Mobility nodes and economic spaces: Links, tensions and planning implications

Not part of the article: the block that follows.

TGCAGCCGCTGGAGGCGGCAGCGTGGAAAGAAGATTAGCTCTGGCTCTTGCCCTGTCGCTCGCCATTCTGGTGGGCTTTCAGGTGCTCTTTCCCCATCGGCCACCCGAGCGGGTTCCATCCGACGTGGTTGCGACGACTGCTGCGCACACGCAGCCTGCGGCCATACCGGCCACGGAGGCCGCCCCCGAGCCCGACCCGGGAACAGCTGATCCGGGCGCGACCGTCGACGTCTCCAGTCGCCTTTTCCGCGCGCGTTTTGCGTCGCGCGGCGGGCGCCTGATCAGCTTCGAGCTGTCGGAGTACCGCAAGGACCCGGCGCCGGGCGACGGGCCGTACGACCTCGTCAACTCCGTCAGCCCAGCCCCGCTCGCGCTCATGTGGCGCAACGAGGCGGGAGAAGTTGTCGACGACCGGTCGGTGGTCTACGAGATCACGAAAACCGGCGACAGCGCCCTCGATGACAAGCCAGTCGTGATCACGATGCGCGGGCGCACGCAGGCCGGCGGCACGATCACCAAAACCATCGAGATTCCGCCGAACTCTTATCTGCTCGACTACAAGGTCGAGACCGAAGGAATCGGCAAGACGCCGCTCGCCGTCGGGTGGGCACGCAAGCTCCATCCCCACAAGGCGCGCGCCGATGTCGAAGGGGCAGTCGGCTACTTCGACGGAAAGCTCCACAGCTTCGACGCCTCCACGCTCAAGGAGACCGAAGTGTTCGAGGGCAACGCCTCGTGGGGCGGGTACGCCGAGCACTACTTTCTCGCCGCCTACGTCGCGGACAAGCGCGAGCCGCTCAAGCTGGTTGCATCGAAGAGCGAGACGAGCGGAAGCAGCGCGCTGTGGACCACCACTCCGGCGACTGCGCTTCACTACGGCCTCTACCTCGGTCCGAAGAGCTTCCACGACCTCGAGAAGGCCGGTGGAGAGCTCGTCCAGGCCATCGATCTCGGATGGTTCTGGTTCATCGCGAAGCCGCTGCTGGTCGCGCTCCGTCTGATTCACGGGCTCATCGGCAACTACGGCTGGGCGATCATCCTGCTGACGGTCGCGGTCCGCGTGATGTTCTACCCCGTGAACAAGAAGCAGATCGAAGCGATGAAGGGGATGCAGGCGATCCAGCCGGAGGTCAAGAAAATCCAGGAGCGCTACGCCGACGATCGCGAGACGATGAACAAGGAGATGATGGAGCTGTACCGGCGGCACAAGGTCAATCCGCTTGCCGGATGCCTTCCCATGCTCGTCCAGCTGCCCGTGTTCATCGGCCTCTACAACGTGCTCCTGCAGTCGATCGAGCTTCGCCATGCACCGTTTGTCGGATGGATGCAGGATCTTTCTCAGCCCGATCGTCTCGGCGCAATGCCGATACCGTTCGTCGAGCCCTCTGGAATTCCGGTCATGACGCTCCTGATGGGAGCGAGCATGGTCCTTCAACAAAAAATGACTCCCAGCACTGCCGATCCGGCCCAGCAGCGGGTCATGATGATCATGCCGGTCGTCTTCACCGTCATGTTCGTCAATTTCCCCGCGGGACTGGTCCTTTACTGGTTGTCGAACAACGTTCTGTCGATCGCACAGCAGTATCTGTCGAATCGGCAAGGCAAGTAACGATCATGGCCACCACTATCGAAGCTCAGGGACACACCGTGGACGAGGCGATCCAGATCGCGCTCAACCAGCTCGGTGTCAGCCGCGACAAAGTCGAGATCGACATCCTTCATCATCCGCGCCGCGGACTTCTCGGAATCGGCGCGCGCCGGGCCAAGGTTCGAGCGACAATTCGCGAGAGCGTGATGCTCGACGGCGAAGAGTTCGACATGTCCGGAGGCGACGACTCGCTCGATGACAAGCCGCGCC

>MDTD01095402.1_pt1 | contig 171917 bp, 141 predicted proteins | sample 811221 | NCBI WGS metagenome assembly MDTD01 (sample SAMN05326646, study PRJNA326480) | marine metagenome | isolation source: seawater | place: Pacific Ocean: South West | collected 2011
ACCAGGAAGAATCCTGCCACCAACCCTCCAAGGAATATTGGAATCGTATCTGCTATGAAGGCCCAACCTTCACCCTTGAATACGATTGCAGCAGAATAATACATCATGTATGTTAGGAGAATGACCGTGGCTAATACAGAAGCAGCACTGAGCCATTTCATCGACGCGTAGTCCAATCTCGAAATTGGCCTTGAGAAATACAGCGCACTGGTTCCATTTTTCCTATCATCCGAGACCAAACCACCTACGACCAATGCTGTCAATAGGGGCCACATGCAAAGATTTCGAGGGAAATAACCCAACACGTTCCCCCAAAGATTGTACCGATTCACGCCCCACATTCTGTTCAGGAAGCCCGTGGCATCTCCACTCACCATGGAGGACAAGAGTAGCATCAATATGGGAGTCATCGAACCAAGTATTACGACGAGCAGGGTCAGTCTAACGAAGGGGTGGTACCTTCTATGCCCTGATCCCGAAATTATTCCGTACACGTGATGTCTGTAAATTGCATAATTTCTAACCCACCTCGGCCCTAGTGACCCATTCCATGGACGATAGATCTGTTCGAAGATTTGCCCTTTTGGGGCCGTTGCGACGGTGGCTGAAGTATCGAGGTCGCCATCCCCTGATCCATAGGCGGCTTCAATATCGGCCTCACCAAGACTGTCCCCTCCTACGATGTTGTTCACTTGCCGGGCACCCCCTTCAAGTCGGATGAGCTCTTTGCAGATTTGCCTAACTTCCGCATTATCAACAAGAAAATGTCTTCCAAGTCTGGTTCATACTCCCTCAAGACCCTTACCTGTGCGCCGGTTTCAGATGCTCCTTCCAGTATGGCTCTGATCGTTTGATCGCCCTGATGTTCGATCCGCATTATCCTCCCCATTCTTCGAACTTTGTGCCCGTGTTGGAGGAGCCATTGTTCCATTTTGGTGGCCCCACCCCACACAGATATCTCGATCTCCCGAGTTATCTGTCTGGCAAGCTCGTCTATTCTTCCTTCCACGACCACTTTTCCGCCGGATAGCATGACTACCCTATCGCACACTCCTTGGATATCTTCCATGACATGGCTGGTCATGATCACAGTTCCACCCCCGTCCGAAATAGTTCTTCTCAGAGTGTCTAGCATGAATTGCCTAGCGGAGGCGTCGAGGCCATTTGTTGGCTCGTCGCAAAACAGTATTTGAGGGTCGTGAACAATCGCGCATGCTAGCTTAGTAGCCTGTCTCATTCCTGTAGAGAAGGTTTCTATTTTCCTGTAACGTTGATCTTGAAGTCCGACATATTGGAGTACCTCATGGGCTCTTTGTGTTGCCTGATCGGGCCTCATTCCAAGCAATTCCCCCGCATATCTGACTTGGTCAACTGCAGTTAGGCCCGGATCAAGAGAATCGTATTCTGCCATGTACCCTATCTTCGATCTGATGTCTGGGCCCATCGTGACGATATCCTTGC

While transport hubs function largely as mobility interchanges, they also serve as spaces of conflict and negotiation, particularly when informal livelihoods of poor populations take place in public spaces like streets and transport terminals. This condition poses challenges to urban planners and transport officials on how to promote inclusive cities without sacrificing urban mobility. We examine how informal trading has become embedded in the land-use patterns of Baclaran, a strategic transport hub in Metro Manila. Three factors emerge as critical in understanding how and why informal trading thrives in Baclaran: a) the presence of commuters as captive market; b) mixed land use and activity agglomeration; and c) multi-layered socio-spatial relations. Our empirical data also shows how normalized informal trading in a mobility node has triggered transport route diversion and supported the growth of small-scale informal transport.
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